how can i find whole exons and introns for a special gene - (Jun/06/2014 )
How can I find whole exons and introns for a special gene, in exp. PRSS1 gene?
What is so special on that gene, that you can't find it on NCBI Gene (reference mRNA sequence has marked beginings and ends of exons) or Ensembl (complete intron sequence can be set in the left Configure this page menu)?
Also I can find it via genome ucsc: http://genome-euro.ucsc.edu/cgi-bin/hgc?hgsid=198084058_by6FDA5NAY6QNEQQkTaDqttYaBZQ&g=htcCdnaAli&i=NM_002769&c=chr7&l=142457318&r=142460927&o=142457318&aliTable=refSeqAli&table=refGene
But their results are different?
I don' t want to make a mistake during this step. After I find the whole seq., I will primer design for sequencing analysis to make all gene region (all exons and introns).
Did you check the Exon view from Ensembl I posted? The exons there are identical to USCS.
As DNA sequence is more or less set, gene can have different transcripts or they may vary in the UTR lengths. Often records are corrected over time and validated or so.
So minor differences may be in certain genes between NCBI RefSeq and Ensembl, in that case I go for RefSeq.
Not in this case. The Ensembl link you have.. I honestly doesn't now how you got that.. I usually go right for the Exons of specific transcript. But there seems to be a mistakenly missed several exon-intron boundaries on your link. The Exons view is fine.
Anyway, if you're sequencing the whole DNA where the gene lies, you don't need to care much about introns and exons. It's different when you wan to sequence exons only, you need to know where they lie.
Thank you for your reply.
The ensembl link which I post previous message comes from "Sequence" that is seen left side after searching gene name and it gives all introns and exons. So I have used it.
Do you recommend to do Sanger sequencing for this gene (genomic size is 3609) (all exons and introns)?
I'm not sure why you want to sequence the entire gene, so I can't recommend anything.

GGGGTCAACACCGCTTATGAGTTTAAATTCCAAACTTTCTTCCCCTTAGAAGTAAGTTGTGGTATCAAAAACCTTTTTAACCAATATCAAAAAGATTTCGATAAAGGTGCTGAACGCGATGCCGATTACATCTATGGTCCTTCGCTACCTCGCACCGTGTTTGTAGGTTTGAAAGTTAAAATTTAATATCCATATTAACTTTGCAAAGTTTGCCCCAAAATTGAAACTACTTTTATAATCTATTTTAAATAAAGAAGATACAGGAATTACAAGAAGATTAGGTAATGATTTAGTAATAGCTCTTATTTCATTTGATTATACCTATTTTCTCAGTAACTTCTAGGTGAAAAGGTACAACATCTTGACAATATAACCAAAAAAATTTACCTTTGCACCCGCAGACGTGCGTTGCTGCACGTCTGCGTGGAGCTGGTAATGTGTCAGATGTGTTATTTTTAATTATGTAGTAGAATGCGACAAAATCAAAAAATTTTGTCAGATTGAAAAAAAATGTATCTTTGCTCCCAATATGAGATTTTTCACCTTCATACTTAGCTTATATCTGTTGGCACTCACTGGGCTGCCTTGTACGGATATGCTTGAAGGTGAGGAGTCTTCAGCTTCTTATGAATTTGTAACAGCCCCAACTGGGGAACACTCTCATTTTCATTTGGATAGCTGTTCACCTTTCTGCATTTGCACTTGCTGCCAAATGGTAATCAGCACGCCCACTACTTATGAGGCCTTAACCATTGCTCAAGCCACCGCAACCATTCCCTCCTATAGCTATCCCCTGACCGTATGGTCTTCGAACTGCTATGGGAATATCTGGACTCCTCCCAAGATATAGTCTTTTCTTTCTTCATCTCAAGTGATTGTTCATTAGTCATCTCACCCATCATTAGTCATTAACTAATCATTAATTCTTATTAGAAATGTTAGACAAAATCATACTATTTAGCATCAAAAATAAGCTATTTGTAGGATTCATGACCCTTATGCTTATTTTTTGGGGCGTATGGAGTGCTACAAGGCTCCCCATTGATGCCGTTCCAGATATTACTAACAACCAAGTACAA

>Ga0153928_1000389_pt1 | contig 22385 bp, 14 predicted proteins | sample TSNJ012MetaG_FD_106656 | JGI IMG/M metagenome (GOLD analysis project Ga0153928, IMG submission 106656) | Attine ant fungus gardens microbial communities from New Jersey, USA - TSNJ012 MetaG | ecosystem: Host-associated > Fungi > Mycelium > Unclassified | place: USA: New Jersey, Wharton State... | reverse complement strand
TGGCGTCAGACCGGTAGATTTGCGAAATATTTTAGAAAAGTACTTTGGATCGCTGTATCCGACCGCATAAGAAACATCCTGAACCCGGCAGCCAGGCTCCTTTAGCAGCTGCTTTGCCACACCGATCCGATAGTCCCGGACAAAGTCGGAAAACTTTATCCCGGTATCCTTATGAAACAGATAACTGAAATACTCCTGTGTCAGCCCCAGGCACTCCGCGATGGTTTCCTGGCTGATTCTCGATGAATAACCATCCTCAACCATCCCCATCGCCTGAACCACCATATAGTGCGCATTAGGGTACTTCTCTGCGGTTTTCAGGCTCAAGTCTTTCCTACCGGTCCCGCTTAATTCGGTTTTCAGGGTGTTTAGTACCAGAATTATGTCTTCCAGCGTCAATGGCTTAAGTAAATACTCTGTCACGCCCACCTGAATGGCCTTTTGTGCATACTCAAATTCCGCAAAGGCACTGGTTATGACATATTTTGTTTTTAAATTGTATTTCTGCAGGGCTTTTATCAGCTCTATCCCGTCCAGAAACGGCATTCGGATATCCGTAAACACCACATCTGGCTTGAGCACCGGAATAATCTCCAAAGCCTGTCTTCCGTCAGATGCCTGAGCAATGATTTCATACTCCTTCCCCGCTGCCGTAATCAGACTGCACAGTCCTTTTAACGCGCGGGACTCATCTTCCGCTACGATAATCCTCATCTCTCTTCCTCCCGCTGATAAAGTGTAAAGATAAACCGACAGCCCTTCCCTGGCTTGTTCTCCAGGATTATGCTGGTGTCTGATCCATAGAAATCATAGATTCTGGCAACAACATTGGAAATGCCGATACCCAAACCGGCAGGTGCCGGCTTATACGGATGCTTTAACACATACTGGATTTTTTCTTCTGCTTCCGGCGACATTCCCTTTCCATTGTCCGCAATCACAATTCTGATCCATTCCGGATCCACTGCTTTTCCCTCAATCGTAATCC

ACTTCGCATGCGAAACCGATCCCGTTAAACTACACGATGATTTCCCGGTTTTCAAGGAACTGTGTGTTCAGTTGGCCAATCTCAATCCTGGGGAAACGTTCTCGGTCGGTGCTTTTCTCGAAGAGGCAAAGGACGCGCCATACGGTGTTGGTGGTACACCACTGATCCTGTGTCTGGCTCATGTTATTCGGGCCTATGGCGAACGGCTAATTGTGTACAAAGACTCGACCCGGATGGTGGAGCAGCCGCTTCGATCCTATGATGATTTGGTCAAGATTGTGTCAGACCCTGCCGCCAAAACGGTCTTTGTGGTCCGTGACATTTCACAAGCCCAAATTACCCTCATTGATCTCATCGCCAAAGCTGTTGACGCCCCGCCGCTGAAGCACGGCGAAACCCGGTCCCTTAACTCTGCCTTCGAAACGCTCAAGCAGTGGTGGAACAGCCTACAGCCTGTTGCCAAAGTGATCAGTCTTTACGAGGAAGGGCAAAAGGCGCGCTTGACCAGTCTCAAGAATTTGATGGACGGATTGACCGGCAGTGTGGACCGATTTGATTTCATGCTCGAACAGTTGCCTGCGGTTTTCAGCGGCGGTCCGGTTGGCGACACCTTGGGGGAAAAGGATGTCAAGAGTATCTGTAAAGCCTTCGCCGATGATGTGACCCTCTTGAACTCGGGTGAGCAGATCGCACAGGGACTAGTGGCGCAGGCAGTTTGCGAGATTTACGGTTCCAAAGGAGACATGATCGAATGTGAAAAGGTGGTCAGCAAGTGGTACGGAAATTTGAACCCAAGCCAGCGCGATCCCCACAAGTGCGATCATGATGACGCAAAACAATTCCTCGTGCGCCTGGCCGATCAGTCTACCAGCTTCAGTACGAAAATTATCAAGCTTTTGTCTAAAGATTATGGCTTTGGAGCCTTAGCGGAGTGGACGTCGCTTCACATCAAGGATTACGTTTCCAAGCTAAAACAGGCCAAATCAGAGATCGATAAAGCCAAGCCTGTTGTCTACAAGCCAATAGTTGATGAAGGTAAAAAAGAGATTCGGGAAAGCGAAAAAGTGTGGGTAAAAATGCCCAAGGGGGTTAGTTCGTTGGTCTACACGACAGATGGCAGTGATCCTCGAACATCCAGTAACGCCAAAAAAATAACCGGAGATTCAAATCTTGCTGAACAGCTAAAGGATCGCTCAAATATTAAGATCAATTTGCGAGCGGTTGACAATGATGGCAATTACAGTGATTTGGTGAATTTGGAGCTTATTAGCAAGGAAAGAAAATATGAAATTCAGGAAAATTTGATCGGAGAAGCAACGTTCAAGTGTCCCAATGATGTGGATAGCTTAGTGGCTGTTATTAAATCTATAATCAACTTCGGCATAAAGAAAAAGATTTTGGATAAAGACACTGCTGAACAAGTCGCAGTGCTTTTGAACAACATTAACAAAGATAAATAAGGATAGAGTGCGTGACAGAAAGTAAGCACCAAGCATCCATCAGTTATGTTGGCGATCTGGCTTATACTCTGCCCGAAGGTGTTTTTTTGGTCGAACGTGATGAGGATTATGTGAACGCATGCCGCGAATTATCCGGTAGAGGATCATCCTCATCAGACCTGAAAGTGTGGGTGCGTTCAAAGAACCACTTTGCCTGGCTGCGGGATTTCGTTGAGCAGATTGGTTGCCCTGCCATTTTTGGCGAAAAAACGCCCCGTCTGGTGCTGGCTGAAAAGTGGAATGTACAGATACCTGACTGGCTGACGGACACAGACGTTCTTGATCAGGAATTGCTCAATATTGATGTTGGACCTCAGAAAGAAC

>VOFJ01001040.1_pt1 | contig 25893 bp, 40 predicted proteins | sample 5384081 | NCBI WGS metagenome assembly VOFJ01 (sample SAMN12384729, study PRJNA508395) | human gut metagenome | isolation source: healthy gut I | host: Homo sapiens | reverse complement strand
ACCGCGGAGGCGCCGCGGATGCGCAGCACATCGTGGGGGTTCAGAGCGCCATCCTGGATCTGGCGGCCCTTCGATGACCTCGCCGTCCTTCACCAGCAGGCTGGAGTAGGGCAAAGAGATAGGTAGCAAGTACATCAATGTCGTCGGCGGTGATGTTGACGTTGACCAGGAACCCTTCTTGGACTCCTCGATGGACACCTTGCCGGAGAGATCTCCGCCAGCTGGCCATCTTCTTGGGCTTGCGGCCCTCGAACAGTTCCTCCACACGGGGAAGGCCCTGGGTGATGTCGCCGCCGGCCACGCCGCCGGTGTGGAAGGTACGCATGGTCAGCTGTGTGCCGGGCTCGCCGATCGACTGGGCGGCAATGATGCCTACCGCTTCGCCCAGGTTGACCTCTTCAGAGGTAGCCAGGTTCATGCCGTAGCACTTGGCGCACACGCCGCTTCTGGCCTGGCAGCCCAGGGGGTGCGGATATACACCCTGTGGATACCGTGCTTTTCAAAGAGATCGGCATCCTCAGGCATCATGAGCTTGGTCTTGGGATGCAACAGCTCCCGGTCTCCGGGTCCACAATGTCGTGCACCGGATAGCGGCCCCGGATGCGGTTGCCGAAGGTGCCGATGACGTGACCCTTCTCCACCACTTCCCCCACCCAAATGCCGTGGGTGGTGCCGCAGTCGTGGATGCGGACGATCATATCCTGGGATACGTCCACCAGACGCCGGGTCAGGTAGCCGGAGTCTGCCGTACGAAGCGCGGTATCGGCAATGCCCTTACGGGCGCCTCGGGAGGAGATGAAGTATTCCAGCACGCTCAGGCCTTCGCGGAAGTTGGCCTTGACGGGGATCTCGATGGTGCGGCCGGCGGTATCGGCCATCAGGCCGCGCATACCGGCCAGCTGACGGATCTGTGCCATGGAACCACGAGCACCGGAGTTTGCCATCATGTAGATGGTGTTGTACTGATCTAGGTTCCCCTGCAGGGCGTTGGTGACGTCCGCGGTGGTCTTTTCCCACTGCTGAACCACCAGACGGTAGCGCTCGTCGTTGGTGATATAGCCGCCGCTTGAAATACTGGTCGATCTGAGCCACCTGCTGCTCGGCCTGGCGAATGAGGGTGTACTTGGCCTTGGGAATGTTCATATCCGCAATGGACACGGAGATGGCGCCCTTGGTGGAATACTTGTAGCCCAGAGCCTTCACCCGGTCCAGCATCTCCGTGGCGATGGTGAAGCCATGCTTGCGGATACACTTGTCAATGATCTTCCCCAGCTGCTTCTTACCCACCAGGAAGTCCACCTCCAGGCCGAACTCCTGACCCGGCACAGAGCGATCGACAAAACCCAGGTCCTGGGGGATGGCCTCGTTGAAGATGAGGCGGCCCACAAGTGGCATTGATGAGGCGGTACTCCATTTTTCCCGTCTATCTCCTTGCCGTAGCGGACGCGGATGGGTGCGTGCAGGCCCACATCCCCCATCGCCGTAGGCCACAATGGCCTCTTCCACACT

Usually if your are looking for a mutation affecting gene function, you either only sequence coding sequence (i.e. exons), or known regulatory regions like promoter, enhancers and so.
Sequencing coding sequence of this gene would be easy, only 5 exons, you can PCR them separately and sequence. If you for some reasons wanted also introns, you would need to divide it into smaller overlapping PCR products and sequence them.
But I see no point in doing that, unless you have a special reason for it.
It's true not only mutations in coding sequence can affect the transription or translation of the gene, but unless you know where to look it's like trying to shoot a duck blinded.
Also actual regulatory regions affecting this gene (unknown at time), can be many more kb apart from the gene itself, so you can hardly be sure you'll find all potential variants when sequencing introns.
And, if you find any variation outside the coding sequence (which is very likely, introns are less "stable" and more prone to mutations that doesn't cause anything, unless affecting splicing sites) you can never be sure it has the effect you look for, unless you do a functional study. On the contrary, if you find a mutation in coding sequence that is not a polymorphism, it may be quite likely it has some effect.
We will sequence the whole gene and then investigate relationship between gene mutations and disase. Maybe we can find new clinical results or new SNP, mutations. For study, we don' t have a special SNP or mutation in the gene region.
In that case, it's standard to sequence only exons and exon-intron boundaries (that affect splicing) and known regulatory regions.
Sequencing far too much DNA is not the best approach, since you will find more "variation noise" than something that really matters.
(That's the problem with NGS by the way, anyone can do it now, but then they have terabytes of data, find thousands of novel variations in every sample, but can make no sense of it.)
I will try to design primers to use some tools for sanger sequencing. I thought NGS and you are right, also we have much clinical samples and thus it will be very expensive.
Thanks for your attention